However, ever since the Soigneur interview, something hasn’t sat right with me, and I got the distinct sense that Dumoulin has been struggling mentally, despite his change of pace at Jumbo Visma. This was cemented upon watching the footage of Dumoulin in tears on the team bus in the latest documentary about Jumbo Visma, Code Geel, something he blamed on saddle sores. Replaying that segment, it is clear that one is witnessing a man who has reached his emotional breaking point. It is heartbreaking.

Primož Roglič (left) and Tom Dumoulin during Stage 3 of the 2020 Tour of Spain.

For all intents and purposes, Jumbo Visma, as a team, has handled Dumoulin’s departure about as best as a team can, although it would have been nicer if Dumoulin had been placed on paid rather than unpaid leave. Merijn Zeeman, directeur sportif, revealed in a video about the departure that Tom had been seeing a sports psychologist for some time, as did most athletes on the team.

“We gave Tom all the help he needed already from the last season. In the end, the same question kept coming up, and in close consultation with us, he decided to take a break to come back to his senses,” Zeeman said. “We got Tom professional help, we worked very hard on that. In that process ‘I don’t know if i still want it’ was an outcome. In the end, it’s Tom’s decision and we support him in that.”


What do you think? 🗣


Athletes and sports directors being open and public about their mental health and the support they seek helps to destigmatise not only treatment but also the very act of being open about one’s struggles. Historically, that has been repressed in a sport like cycling, which is still wrapped up in machismo and narratives of dominance and sublimation of the self.

We so often forget that athletes are, in fact, human beings, as rich and complex as any others, and Tom Dumoulin, both in his prior interviews and in his decision to walk away, reminds us of this. Dumoulin had the courage to ask himself some of the most frightening, existential questions we humans can possibly ask ourselves: if he is happy, and why he is alive on this earth—something most of us, athletes or not, never have the courage to do and suffer because of it.

And he has answered them. He is not happy, and he needs some time to find out who he is. Dumoulin cites the pressure to succeed and do right by his team, the sponsors and the fans as a major reason for his decision. This invites us, as consumers of sport, to take some time to ask questions of ourselves, too.

Tom Dumoulin during Stage 20 of the 2020 Tour de France.

In the age of social media, we have unprecedented access to the lives of athletes and other public figures, and while this has added some transparency to a sport that’s traditionally rather opaque, it has also invited a culture of abuse and entitlement. On social media, everyone’s a critic. But even outside of social media, imagine how it feels to be Tom Dumoulin, doing his best to recover from injury and illness, only to be berated with endless hot takes about whether or not he’ll ever move on beyond Jumbo Visma domestique duty, whether he’ll ever be in top form again, whether he’ll ever contort his body into whatever it needs to be to get up this hill or win that grand tour. Imagine having your life and your body litigated and relitigated in such a public way. Beyond that, imagine winning a grand tour and, instead of that accomplishment (which in itself is an incredible feat of endurance and athletic prowess) being celebrated for what it is, being pressured to immediately repeat the performance a year after, and the year after that.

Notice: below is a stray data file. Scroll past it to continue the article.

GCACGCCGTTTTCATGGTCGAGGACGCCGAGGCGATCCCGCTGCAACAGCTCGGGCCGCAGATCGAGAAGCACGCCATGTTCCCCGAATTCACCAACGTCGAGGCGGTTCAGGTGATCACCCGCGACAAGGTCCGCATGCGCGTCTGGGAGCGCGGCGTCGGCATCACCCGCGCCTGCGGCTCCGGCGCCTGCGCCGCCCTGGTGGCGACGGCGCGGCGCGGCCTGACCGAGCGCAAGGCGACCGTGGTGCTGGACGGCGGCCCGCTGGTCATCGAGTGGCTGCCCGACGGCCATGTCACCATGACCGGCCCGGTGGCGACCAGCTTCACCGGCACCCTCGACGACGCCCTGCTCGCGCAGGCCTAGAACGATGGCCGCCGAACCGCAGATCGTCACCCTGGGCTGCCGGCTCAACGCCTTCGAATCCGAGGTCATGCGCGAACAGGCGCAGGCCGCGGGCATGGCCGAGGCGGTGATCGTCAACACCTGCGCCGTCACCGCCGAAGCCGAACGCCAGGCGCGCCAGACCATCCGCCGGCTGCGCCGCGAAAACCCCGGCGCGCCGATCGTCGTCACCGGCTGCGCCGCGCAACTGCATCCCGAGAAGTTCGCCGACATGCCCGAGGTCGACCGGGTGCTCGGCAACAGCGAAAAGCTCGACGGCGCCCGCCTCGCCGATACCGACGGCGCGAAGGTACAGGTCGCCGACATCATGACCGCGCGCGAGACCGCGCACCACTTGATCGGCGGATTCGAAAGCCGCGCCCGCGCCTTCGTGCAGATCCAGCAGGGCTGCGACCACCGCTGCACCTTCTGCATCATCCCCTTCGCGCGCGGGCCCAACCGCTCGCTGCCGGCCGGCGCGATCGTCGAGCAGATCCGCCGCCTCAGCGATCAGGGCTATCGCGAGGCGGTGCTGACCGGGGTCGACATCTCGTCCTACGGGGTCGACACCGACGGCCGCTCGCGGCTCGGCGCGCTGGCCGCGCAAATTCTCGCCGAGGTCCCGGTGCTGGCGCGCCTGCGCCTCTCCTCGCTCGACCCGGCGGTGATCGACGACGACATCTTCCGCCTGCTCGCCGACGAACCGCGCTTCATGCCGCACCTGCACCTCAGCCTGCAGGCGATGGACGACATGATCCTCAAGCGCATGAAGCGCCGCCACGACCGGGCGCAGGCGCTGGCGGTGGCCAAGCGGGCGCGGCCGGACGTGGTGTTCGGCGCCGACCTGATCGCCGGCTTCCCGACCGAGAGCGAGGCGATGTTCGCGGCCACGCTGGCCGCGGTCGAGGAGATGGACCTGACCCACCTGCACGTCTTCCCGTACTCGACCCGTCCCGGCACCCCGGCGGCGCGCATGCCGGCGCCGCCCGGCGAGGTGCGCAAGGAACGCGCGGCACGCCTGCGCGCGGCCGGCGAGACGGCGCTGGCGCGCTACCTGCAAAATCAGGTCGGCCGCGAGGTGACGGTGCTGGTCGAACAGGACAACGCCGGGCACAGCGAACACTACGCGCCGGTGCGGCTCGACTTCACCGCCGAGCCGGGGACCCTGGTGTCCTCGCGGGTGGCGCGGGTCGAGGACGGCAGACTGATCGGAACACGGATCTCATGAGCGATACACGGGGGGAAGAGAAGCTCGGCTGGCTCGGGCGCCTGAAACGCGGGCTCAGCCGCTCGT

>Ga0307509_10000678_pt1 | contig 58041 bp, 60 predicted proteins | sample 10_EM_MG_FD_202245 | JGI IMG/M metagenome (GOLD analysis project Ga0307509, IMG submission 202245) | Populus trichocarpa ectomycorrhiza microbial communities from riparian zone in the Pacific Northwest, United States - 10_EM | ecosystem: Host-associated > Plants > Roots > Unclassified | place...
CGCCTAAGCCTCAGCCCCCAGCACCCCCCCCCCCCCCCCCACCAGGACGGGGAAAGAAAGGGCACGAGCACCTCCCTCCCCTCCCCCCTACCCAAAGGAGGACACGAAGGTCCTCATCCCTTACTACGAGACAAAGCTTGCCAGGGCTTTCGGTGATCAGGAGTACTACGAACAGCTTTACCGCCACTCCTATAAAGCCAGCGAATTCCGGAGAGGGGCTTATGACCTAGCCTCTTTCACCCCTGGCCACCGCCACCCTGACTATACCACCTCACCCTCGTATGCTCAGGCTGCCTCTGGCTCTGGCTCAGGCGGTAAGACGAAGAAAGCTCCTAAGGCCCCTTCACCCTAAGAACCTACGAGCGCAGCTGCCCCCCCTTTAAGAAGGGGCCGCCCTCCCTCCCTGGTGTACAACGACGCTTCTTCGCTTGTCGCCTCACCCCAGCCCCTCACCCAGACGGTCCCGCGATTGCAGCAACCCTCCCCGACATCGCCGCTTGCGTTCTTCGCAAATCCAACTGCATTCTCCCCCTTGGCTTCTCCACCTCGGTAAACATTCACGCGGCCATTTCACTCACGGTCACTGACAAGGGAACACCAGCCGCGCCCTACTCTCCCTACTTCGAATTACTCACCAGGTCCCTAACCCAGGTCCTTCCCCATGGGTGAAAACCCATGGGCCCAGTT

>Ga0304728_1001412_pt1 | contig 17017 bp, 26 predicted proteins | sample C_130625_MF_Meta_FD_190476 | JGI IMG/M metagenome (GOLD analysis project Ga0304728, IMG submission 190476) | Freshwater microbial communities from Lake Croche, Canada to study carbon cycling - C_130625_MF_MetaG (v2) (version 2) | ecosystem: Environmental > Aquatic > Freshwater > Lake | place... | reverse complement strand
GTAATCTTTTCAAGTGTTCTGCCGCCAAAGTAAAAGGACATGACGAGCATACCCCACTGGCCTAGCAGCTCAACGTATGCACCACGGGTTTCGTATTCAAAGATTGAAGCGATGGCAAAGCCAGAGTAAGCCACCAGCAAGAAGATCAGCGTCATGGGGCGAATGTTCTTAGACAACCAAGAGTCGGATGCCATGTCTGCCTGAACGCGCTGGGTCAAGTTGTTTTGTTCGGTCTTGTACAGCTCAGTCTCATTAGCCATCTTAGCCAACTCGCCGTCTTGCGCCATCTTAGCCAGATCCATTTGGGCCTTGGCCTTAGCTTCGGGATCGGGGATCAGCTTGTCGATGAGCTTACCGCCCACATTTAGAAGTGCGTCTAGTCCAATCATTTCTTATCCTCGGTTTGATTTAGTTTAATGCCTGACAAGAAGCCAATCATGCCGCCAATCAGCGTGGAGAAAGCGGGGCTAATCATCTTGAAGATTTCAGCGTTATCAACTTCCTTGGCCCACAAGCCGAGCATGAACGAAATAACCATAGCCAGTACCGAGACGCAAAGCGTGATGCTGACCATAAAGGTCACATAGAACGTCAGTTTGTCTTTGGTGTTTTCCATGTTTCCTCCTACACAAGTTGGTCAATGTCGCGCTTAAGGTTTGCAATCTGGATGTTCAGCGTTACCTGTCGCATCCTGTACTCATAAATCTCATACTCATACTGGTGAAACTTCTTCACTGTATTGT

Frankly, we, the fans, should not expect such things of cyclists in the modern era, an era that, while doping almost inevitably continues behind closed doors, is still the cleanest the sport has been since mid-century. The time of superhuman performances is no longer with us. The current stars win at much narrower margins, relying more on teamwork and strategy rather than feats of pure individual strength. Results-wise, the generation of cyclists Dumoulin belongs to (which also includes Wilco Kelderman, Thibaut Pinot, and Romain Bardet among others) seems downright unlucky compared to the two generations prior to them, when, in reality, they are competing in a changed sport. Our expectations should, in turn, change with it.

Dumoulin did not walk away because he could not handle being a professional cyclist. He walked away because the world of cycling made his life unbearable to the point where joy and self-fulfillment eluded him. As members of that world, we should use this time to reflect not on what Tom could or couldn’t accomplish, but on what role we as commentators, fans, and spectators play in the lives of people we forget have souls and desires and emotions as rich and complex as our own.

Godspeed, Tom Dumoulin. I hope you find what you’re looking for.


Kate Wagner is an architectural and cultural critic whose writing can be found in a variety of publications including The New Republic, The Baffler, and The Atlantic. She rides, with utter devotion, a 2000 Bianchi Volpe.